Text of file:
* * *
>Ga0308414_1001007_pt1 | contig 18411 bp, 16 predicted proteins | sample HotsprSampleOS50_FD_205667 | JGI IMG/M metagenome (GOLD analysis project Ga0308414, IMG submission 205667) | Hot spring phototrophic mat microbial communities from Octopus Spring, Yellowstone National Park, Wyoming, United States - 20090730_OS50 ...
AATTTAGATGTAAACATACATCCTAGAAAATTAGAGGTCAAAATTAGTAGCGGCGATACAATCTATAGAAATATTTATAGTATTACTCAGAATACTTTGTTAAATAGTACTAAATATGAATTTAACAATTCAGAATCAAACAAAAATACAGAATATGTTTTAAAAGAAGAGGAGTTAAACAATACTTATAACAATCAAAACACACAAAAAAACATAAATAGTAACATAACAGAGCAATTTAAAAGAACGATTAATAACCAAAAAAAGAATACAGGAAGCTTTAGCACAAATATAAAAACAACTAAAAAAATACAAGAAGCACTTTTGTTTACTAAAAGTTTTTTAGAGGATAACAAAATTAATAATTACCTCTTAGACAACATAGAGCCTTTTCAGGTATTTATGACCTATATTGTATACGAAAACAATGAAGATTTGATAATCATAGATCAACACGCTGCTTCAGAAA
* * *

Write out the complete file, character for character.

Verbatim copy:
>Ga0308414_1001007_pt1 | contig 18411 bp, 16 predicted proteins | sample HotsprSampleOS50_FD_205667 | JGI IMG/M metagenome (GOLD analysis project Ga0308414, IMG submission 205667) | Hot spring phototrophic mat microbial communities from Octopus Spring, Yellowstone National Park, Wyoming, United States - 20090730_OS50 ...
AATTTAGATGTAAACATACATCCTAGAAAATTAGAGGTCAAAATTAGTAGCGGCGATACAATCTATAGAAATATTTATAGTATTACTCAGAATACTTTGTTAAATAGTACTAAATATGAATTTAACAATTCAGAATCAAACAAAAATACAGAATATGTTTTAAAAGAAGAGGAGTTAAACAATACTTATAACAATCAAAACACACAAAAAAACATAAATAGTAACATAACAGAGCAATTTAAAAGAACGATTAATAACCAAAAAAAGAATACAGGAAGCTTTAGCACAAATATAAAAACAACTAAAAAAATACAAGAAGCACTTTTGTTTACTAAAAGTTTTTTAGAGGATAACAAAATTAATAATTACCTCTTAGACAACATAGAGCCTTTTCAGGTATTTATGACCTATATTGTATACGAAAACAATGAAGATTTGATAATCATAGATCAACACGCTGCTTCAGAAA